The presidential inauguration of Donald Trump has provided another example of liberal/progressive tribalism. Numerous entertainers have declined to perform at Trump’s inauguration, which is understandable, given that many strongly disapprove of his words, behavior and policies. But recently one performer, who had indicated she would perform, reneged, saying that she had gotten too much feedback from the LBGTQ community, that her agreement to perform had offended them. Jennifer Holliday wrote, I was honestly just thinking that I wanted my voice to be a healing and unifying force for hope through music to help our deeply polarized country. Regretfully, I did not take into consideration that my performing for the concert would actually instead be taken as a political act against my own personal beliefs and be mistaken for support of Donald Trump and Mike Pence.”

Sixteen year old Jackie Evancho, a reality show contestant who has become a national celebrity and singing star has reportedly received an avalanche of negative messages for agreeing to sing at the Trump inauguration. Evancho, whose decision is supported by her 18-year-old transgender sister, says "I hope to just kind of make everyone forget about rivals and politics for a second and just think about America and the pretty song that I'm singing. I'm hoping that I can bring people together."

But many liberal and progressive Americans cannot forgive her for making such a decision.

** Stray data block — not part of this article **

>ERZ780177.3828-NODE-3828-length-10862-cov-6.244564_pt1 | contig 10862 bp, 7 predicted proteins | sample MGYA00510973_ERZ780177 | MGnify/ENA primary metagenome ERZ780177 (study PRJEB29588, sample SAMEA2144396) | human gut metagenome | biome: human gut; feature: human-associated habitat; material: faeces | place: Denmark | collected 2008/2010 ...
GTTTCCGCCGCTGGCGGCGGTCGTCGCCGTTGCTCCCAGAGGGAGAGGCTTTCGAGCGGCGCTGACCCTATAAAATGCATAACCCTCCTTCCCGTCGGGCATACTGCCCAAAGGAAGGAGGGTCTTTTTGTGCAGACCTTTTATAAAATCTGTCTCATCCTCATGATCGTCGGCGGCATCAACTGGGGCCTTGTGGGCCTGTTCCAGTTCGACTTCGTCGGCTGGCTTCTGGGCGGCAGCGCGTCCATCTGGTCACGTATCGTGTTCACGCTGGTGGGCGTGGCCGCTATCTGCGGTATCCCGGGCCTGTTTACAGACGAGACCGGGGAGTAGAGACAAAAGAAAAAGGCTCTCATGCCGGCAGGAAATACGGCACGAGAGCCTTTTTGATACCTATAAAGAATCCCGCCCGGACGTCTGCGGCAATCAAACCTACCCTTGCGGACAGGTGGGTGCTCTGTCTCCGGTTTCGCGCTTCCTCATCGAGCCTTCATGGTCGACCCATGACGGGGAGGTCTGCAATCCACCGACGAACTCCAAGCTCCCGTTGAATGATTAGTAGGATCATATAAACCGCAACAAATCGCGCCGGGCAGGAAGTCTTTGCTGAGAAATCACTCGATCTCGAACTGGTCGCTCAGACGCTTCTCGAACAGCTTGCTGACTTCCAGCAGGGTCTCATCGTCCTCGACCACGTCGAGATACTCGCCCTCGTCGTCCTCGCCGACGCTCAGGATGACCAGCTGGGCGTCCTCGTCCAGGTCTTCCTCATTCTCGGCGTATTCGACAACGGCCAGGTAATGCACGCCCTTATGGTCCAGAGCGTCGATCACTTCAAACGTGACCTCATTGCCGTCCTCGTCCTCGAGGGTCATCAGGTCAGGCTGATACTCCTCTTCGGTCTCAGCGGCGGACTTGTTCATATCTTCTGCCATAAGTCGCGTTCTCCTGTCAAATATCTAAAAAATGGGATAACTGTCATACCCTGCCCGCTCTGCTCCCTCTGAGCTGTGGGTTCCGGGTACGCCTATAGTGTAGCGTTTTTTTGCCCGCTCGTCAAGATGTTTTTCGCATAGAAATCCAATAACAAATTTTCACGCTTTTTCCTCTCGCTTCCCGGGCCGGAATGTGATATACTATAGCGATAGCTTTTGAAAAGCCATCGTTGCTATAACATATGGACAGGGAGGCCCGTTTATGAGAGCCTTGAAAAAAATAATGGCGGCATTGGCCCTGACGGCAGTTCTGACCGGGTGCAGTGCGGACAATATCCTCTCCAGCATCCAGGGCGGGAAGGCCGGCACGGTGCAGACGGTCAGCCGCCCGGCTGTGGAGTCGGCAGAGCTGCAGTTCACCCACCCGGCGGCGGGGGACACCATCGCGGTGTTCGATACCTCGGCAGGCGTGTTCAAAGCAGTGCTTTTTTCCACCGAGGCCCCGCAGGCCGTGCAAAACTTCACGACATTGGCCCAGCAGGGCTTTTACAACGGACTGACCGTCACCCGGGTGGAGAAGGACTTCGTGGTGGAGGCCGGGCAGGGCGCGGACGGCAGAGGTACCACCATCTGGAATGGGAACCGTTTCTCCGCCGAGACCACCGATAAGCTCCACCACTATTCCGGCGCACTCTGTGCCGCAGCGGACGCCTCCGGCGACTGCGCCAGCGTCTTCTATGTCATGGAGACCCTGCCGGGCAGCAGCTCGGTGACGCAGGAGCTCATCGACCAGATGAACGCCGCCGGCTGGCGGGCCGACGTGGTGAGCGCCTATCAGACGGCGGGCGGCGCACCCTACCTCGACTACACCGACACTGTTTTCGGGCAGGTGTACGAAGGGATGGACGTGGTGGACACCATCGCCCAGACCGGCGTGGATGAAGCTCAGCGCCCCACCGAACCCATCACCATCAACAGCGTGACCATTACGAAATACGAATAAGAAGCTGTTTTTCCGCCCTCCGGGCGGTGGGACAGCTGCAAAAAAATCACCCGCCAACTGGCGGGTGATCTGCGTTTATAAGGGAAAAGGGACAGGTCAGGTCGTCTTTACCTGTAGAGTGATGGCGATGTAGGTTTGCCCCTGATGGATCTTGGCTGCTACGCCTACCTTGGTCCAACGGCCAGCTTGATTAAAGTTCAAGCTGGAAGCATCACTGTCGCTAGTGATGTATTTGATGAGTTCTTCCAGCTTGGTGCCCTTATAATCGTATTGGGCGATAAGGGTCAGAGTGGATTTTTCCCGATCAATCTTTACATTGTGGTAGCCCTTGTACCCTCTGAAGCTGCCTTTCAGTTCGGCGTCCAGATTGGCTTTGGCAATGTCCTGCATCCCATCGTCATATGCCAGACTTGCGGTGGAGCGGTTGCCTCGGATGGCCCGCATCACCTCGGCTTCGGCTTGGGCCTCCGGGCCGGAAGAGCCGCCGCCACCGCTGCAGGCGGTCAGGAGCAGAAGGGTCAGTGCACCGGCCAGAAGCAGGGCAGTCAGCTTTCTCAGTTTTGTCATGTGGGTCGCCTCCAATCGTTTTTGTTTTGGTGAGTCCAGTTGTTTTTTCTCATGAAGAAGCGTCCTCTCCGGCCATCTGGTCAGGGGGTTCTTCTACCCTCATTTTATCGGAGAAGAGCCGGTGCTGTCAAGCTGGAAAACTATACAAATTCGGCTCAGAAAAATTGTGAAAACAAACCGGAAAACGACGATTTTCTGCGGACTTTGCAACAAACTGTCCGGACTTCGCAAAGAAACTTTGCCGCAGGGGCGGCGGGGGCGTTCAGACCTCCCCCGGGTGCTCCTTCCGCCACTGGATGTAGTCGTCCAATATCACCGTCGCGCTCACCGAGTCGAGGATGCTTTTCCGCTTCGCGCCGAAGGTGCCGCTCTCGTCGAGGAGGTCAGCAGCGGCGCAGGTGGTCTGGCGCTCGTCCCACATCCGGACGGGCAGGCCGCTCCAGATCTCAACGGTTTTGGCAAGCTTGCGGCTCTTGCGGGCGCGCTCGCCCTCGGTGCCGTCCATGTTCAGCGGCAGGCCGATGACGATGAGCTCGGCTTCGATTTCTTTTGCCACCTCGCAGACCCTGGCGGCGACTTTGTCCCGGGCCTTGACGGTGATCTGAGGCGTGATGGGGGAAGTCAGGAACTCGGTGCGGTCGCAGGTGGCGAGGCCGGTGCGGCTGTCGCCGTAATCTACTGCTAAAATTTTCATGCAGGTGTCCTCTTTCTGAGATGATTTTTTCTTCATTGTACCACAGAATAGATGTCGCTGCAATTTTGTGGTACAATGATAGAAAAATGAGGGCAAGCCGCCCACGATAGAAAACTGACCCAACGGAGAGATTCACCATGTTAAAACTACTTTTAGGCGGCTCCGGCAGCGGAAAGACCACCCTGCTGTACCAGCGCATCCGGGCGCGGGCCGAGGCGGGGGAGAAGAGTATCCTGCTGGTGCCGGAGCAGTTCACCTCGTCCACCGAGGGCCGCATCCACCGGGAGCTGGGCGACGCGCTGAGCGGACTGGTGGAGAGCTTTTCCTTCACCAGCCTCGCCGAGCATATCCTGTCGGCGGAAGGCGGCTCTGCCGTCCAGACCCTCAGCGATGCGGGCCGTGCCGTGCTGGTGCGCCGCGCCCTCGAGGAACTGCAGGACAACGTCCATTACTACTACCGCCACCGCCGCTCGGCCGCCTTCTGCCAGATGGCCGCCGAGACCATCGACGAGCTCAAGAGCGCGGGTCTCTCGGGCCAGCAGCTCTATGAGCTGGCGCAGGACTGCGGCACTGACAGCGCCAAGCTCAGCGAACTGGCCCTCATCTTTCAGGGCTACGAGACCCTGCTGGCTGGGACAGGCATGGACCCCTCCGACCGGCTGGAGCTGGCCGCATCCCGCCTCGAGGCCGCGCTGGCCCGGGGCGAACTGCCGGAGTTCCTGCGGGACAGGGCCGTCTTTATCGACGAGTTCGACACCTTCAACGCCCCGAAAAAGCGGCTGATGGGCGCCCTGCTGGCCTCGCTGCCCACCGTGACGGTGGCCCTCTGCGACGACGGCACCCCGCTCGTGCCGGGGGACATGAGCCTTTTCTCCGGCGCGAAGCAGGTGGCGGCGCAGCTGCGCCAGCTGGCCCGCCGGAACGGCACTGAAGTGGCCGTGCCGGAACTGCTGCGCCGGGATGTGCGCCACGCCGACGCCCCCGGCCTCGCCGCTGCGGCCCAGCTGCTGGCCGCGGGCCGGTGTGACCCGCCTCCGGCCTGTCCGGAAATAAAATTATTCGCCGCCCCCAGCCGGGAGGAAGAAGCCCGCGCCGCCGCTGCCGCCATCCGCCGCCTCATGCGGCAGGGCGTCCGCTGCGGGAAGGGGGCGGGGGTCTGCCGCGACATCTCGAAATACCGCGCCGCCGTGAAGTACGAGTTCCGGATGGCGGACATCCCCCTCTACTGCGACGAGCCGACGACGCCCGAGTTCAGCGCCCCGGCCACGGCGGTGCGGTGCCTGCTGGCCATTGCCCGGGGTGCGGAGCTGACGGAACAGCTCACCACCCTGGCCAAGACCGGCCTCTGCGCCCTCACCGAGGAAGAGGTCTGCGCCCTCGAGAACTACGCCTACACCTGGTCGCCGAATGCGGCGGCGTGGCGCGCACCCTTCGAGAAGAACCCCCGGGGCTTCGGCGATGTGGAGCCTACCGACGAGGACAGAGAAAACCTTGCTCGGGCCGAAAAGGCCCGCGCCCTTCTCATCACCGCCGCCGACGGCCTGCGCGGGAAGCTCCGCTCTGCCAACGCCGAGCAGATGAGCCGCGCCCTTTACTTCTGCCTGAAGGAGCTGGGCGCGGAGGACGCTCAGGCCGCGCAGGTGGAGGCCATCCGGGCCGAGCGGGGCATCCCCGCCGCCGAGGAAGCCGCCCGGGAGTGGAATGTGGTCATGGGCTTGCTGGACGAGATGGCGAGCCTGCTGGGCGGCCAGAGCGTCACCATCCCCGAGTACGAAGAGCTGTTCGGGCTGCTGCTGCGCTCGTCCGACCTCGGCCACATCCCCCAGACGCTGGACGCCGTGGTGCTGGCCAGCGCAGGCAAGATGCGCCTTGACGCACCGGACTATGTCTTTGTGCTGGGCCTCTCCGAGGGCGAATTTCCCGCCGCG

In a similar vein, the statements by civil rights icon, Representative John Lewis, that he will not attend the inauguration because Trump’s election is illegitimate due to Russian interference, has generated more debate about whether one values Lewis himself, the civil rights movement, or Black people’s struggles, than about the accuracy of his statement. Admittedly, Donald Trump’s Twitter attacks on Lewis’ credibility haven’t helped the situation, but Lewis’ statement has become the occasion for a great deal of drawing together of both sides, not on the issue of Russian interference in the election, but on the issue of liberal vs. conservative politics and whose side one is on.

The great issues facing our country today cannot be addressed by a citizenry that is willing to jettison the traditional enlightenment values that have guided our nation in the interest of withdrawing into two embattled camps who value loyalty and sanctity of their current causes and values above individual liberty, care for all of humanity and fairness, even when that means giving to those witih whom you disagree the same consideration you demand for yourself. These latter are real liberal values and I fear that many who come from a long history of standing up for them, are now participating in throwing them away.


Reader Comments (1)

Another thoughtful and informative essay, Casey. I'm hoping our nation can openly discuss important topics without shouting each other down or telling each other to stop talking. Respectful debate is how progress gets made, and how conflicts get resolved. Everyone should have the right to speak up and be heard, and when someone suggests or pushes a harmful idea on others, the voices of reason will prevail and help clarify the best way forward.

January 17, 2017 | Unregistered CommenterRobert L.